Sarah Rivière and Elke Duda review the recent symposium ‘Yes, we plan!’, hosted in Frankfurt by n-ails Berlin in cooperation with the German Architecture Museum (DAM) and the German networks of women architects.
There are many women architects, but why are they not more visible in the public arena? Barely a quarter of architectural offices are run by women architects, and women architects are still consistently less visible in the public arena. The German networks of women architects invited seven European colleagues to discuss such questions at a symposium held at the Deutsche Architekturmuseum DAM in February 2018 in association with the exhibition FRAU ARCHITEKT.
Internationally women have long constituted about half of all students in architecture schools. But in subsequent stages of their careers, the situation changes. In Germany only 34% of the Chambers of Architects’ registered members are women. In German architecture offices, the proportion of women at executive level is dramatically low at 21%, dropping even further to a mere 10% when only mid-sized to larger offices are considered. Between 2001 to 2016 the percentage of women sole practitioners rose from 15% to only 21% (Statistics from the German Federal Chamber of Architects) – at the current rate, it will take some 75 years to achieve a balanced 50/50 ratio in the profession!
The rate of change across Europe is similarly slow, with only Sweden and Denmark providing positive exceptions. In particular, Sweden has an exemplary cultural and political framework – as is most clearly seen in figures for Sweden’s public expenditure on maternity and parental leave per child born at €25,800 per child. In comparison, Switzerland takes last place with €6,100 per child, with the German figures (€10.200 per child) in the lower mid-field (OECD Social Expenditure Database, 2016).
As Alexandra Hagen from White Arkitekter (Göteborg) made clear in her keynote presentation, talent is not related to gender, and diverse societies need diverse architectural approaches that bring increased innovation. Hagen depicted an improved career and life balance as a real possibility within the construction industry today.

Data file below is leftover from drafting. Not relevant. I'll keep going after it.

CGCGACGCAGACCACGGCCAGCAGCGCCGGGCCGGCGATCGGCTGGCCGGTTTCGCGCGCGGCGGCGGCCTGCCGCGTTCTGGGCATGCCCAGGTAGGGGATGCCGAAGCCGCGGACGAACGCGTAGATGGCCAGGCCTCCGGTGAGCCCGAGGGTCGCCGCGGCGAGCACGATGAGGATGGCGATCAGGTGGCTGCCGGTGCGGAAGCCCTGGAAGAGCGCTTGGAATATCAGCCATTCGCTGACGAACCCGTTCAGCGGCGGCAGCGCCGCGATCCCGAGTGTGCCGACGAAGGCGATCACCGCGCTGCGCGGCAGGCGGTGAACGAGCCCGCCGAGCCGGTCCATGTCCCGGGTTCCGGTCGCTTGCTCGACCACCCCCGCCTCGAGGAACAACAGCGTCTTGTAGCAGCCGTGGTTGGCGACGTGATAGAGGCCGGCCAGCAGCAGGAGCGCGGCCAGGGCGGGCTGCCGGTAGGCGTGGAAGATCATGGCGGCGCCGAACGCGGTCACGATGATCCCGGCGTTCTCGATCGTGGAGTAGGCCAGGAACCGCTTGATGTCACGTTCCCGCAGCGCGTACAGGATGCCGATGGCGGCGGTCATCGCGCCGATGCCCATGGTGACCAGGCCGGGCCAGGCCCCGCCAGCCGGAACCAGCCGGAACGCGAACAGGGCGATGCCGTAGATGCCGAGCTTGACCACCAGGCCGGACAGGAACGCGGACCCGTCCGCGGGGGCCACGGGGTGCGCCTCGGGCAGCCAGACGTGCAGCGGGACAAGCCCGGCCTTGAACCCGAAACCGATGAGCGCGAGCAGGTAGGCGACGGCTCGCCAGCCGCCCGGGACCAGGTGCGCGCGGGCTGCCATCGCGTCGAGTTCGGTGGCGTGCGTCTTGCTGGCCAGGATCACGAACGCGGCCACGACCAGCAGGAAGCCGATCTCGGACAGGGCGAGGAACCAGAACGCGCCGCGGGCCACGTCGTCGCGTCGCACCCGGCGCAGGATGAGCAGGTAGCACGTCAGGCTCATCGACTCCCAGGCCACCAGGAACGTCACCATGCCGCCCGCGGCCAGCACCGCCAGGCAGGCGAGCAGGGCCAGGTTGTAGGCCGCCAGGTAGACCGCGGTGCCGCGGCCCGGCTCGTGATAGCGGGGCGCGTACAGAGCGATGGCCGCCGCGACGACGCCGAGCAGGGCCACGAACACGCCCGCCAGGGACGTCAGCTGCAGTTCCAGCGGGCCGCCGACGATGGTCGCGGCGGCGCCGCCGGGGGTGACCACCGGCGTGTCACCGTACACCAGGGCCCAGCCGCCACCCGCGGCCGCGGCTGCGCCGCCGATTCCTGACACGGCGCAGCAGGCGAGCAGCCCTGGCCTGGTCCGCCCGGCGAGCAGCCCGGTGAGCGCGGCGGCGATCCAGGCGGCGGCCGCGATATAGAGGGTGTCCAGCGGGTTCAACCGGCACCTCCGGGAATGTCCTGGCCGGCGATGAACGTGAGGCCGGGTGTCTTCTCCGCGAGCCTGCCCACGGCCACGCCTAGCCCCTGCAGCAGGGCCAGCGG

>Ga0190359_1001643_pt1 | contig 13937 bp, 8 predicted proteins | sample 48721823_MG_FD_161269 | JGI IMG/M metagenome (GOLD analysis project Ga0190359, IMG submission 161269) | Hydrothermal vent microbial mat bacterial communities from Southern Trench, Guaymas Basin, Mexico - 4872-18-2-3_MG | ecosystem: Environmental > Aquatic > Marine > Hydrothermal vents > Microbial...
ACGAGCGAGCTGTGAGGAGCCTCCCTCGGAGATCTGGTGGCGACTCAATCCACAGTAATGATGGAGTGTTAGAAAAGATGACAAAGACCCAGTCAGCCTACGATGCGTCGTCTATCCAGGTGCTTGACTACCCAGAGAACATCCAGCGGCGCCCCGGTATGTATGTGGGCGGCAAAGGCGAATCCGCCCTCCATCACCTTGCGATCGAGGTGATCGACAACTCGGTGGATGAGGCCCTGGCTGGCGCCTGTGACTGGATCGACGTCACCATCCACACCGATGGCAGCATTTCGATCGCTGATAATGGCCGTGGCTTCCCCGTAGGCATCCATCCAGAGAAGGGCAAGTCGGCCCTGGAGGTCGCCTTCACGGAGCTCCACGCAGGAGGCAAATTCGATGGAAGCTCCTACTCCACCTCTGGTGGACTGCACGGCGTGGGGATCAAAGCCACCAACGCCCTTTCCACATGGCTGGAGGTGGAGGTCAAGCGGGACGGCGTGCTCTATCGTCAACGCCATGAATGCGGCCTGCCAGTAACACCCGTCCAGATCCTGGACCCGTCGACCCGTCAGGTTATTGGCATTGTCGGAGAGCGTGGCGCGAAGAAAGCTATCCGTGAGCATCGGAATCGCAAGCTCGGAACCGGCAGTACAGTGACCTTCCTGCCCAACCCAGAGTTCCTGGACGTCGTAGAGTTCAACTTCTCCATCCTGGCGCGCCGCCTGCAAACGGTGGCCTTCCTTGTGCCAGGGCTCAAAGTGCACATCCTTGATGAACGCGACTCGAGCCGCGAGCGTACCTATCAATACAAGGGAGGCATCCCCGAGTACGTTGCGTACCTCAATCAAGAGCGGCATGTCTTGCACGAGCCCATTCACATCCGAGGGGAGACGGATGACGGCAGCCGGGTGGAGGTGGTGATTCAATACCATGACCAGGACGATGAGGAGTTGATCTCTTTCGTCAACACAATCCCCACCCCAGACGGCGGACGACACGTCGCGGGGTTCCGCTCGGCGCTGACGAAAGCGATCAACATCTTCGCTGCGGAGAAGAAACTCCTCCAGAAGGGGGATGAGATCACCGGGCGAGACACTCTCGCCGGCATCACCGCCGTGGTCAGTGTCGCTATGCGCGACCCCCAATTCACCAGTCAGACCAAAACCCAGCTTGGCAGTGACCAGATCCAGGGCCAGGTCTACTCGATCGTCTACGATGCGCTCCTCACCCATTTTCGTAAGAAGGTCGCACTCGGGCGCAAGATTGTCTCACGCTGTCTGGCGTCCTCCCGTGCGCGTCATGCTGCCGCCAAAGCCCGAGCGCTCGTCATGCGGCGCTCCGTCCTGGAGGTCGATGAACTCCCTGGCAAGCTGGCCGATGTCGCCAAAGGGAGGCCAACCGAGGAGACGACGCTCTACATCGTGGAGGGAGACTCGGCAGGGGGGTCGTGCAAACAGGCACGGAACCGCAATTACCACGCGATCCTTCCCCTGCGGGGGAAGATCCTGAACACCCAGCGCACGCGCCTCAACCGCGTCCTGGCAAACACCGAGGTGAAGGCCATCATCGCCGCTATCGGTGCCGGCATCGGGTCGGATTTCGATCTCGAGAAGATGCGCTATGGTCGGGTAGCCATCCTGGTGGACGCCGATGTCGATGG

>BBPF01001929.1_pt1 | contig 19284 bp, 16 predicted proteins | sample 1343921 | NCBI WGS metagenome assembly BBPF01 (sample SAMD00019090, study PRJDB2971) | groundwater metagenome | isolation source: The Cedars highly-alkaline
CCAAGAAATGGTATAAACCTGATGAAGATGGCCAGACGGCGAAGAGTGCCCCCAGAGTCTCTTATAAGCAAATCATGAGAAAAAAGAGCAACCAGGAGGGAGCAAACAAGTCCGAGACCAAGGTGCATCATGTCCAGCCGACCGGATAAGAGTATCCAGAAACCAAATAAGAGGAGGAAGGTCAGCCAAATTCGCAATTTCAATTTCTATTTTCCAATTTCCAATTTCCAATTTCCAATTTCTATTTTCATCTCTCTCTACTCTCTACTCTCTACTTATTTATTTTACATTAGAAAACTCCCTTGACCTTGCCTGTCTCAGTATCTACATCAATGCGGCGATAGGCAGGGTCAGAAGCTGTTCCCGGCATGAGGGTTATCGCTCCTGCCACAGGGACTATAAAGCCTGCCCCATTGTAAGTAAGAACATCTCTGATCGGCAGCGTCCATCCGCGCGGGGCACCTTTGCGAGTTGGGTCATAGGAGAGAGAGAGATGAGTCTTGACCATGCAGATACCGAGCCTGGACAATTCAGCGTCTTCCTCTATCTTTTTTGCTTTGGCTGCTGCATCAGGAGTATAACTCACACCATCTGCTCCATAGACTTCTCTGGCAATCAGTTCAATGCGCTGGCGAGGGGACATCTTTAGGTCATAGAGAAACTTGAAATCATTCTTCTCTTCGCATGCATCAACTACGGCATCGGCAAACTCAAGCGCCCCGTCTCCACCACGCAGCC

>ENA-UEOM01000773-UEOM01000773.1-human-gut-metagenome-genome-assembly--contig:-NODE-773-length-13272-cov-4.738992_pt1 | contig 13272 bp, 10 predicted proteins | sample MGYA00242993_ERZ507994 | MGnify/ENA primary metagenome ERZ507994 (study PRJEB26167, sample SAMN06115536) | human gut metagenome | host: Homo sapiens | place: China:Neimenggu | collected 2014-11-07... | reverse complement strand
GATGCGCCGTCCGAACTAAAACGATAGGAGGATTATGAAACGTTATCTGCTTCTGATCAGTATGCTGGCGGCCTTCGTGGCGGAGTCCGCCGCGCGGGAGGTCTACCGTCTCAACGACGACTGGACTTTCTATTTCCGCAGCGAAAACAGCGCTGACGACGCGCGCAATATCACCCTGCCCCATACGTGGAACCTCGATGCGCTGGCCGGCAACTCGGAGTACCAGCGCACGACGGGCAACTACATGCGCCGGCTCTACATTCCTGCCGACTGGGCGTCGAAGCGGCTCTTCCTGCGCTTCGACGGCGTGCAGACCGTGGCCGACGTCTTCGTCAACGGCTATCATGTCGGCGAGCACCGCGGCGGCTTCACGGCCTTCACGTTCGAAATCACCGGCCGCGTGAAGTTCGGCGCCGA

Best practice in publicity was presented through the Prize for Women Architects (ARVHA) in France by Catherine Guyot. The Argentine “un dia I una arquitecta” internet platform was presented by its co-founder Eva Alvarez, and Switzerland and Austria discussed support given by their professional associations. The German networks of women architects created over the last 15 years presented their extensive range of activities.
The symposium showed that women architects are called upon to commit themselves to preserving the (student 50/50) percentage of women in the architectural profession, as well as to work to increase their presence in the public sphere. The professional associations in the construction industry were called upon to raise their level of support in these areas. To this end, n-ails presented DAM with a CD of 100 current projects by women architects, and collected wish lists from the audience to give to the German Federal Chamber of Architects. The wish lists expressed a demand for more equal opportunities for women, task forces and committees for gender equality in the Federal and local Chambers and at EU level in the ACE, as well as for more exhibitions, prizes and publications of architectural work by women.
FRAU ARCHITECT, the first exhibition specifically presenting the work of women architects, was the result of a long overdue impulse for increased diversity at the DAM (and beyond). The exhibition gained significantly in its relevance to the profession through its extensive accompanying program, through which it has developed the potential to travel to other cities and be further supplemented with additional local and contemporary accents.
The symposium was organised by n-ails, the Berlin-based women’s network, as a cooperation between the German networks of women architects and the DAM, and continues the tradition of previous meetings in Switzerland (2015) and in Austria (2016).
The positive resonance before, during and after this event will be extended next year by the PIA network in Hamburg, who invite all architects, interior and landscape architects and city planners to the next international meeting as part of Hamburg’s Architecture in Summer 2019.
‘Yes, we Plan!’ was a joint event hosted by the German networks of women architects: n-ails e.V. Berlin (concept and organisation), PIA Netzwerk e.V. Hamburg, architektinnen initiative Nordrhein-Westfalen, Arbeitskreis Architektinnen at the Baden-Württemberg Chamber of Architects, BauFrauen e.V. Nürnberg, Die Frauen at the Bavarian Chamber of Architects, Architektinnen-Stammtisch at the Brandenburg Chamber of Architects and the Deutsche Architekturmuseum (DAM), Frankfurt/Main.
Next year’s international women in architecture symposium will take place in Hamburg as part of the Hamburg Architecture Summer.